These disadvantages can be varied and wide-ranging, Janet went on:

“We had parents in prison, we had parents with domestic violence issues, children in and out of child in need plans, and sometimes on the verge. Those turn on the cusp of those social structures where they’ve not quite got the support they need, but we knew that was affecting their day to day ability to learn. And you had children who were carers for those who had disabled siblings at home. So we started to look at that bigger lens of disadvantage, and it made us consider how that affected their ability to learn. And another example – I know, we’ve mentioned parents a lot – about 70% of our parents didn’t have any kind of qualifications at all. So for them their education experience brings them to school with a different kind of mindset, potentially, in terms of supporting what school does.”

Janet explained that in an attempt to mitigate the effects of pupil disadvantage for catch up, she drew on her own experiences of aspiration as a pupil herself, as well as encouraging more learning-positive language in the classroom:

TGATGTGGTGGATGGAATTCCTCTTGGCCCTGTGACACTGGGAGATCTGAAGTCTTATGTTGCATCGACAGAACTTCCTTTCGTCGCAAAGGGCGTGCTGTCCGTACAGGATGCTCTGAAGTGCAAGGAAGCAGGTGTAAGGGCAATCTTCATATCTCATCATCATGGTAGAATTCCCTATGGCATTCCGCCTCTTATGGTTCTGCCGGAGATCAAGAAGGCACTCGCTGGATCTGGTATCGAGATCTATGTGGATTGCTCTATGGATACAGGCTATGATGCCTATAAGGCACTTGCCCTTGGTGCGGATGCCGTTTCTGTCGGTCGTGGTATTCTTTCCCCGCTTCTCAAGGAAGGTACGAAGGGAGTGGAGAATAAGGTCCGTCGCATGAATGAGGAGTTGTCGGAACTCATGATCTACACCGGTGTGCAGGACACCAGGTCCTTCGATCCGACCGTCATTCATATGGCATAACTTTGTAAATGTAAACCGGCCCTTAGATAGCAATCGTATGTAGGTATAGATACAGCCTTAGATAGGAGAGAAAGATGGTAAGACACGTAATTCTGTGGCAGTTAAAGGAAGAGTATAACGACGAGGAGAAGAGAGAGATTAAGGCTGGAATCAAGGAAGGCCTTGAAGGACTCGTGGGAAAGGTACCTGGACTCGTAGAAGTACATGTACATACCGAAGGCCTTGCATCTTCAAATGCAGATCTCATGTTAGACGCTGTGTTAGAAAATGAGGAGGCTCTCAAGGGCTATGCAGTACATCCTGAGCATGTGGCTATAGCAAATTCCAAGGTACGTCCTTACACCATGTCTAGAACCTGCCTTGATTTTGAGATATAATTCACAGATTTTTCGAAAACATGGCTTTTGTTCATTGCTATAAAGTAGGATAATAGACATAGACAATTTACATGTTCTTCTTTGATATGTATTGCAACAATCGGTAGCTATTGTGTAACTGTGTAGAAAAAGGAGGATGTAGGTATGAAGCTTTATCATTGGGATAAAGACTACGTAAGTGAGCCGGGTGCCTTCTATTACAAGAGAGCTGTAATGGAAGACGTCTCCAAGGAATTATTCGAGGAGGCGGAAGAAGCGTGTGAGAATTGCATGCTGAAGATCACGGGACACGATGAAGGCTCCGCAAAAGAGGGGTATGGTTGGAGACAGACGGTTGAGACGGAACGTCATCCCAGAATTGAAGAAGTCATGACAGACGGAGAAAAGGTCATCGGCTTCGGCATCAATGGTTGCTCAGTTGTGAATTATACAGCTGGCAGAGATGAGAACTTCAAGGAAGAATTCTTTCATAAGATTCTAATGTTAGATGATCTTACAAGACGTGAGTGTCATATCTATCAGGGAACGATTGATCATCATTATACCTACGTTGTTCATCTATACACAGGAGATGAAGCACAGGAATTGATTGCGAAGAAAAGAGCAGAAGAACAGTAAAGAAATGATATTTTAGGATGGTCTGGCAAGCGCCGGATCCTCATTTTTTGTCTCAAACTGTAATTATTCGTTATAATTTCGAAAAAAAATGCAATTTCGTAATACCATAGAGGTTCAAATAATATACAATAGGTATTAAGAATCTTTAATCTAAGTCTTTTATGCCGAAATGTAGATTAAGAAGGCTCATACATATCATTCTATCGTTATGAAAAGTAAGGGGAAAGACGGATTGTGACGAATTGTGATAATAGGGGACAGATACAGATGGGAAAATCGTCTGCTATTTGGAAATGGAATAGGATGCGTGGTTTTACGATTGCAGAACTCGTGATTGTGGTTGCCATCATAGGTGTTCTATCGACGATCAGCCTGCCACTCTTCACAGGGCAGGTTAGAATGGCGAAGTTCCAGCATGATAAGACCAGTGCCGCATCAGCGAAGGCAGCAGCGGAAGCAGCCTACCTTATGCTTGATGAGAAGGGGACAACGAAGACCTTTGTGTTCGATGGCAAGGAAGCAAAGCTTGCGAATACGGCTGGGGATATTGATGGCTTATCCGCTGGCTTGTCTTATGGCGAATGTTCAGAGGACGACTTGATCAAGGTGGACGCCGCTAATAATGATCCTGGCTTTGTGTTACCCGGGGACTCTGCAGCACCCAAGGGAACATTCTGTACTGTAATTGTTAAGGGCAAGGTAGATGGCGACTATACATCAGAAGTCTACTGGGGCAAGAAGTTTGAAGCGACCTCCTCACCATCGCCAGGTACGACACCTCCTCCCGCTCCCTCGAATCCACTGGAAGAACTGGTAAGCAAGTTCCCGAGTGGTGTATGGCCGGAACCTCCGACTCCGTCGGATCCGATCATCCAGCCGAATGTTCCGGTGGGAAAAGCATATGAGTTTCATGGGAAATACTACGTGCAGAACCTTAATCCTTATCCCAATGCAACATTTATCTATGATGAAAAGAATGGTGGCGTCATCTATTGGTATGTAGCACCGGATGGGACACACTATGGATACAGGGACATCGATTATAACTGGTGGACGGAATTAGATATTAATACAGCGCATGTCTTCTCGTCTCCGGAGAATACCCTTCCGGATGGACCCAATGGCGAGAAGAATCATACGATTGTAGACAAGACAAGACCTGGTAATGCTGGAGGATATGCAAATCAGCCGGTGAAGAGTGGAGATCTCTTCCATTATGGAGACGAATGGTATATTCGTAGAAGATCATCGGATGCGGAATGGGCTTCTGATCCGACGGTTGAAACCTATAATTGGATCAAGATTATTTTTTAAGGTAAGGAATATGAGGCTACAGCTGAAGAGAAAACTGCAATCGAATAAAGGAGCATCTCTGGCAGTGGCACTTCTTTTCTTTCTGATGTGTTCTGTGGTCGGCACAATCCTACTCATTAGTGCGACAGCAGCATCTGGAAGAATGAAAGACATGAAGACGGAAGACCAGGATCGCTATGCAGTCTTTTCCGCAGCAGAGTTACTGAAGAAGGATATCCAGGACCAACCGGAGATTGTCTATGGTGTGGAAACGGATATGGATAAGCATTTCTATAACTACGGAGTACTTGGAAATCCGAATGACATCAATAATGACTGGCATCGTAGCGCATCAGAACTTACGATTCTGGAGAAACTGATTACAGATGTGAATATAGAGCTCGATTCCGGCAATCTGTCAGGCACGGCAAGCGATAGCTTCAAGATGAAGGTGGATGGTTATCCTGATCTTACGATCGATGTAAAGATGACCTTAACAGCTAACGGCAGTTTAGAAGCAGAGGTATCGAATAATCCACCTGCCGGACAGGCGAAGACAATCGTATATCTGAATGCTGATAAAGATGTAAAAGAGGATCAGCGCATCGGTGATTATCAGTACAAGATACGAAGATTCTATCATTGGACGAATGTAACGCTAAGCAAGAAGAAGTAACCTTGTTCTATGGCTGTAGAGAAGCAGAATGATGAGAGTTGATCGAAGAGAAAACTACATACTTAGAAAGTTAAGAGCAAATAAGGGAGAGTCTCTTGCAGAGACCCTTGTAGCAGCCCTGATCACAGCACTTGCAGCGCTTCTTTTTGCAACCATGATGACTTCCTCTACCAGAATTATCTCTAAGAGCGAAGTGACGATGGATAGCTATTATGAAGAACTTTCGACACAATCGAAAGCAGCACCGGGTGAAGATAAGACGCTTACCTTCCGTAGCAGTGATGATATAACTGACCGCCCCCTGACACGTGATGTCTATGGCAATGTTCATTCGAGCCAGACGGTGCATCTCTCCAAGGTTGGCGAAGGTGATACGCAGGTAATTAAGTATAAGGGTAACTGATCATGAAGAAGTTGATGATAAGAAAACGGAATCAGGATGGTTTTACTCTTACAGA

“I went to a local Grammar School and that opened my eyes to a whole different world; my new friends, their older brothers and sisters were going to university – what was that?! – they were travelling the world! So for me, opening my eyes to potential aspirational things that I had not experienced before, made me consider how school could help me and my parents were very supportive. We went for a curriculum approach for high expectations, because we wanted to raise aspirations. So expecting them to do well regardless of their disadvantage, and therefore opening their eyes to possibilities of where they could go. We then focussed very much on learning behaviours, and the language of learning, so the children were using the term ‘my learning’; ‘you’re interrupting my learning’ – the kind of language that helps everyone focus on why school is happening, why we come to school every day.”


This webinar was hosted in partnership with Cornerstones Education. Cornerstones is an online platform that helps primary schools to build bespoke curriculums, monitor subject progression, and much more.

We’d like to thank Alex, Mike and Janet for taking part in this webinar. You can watch the hour long webinar in full below.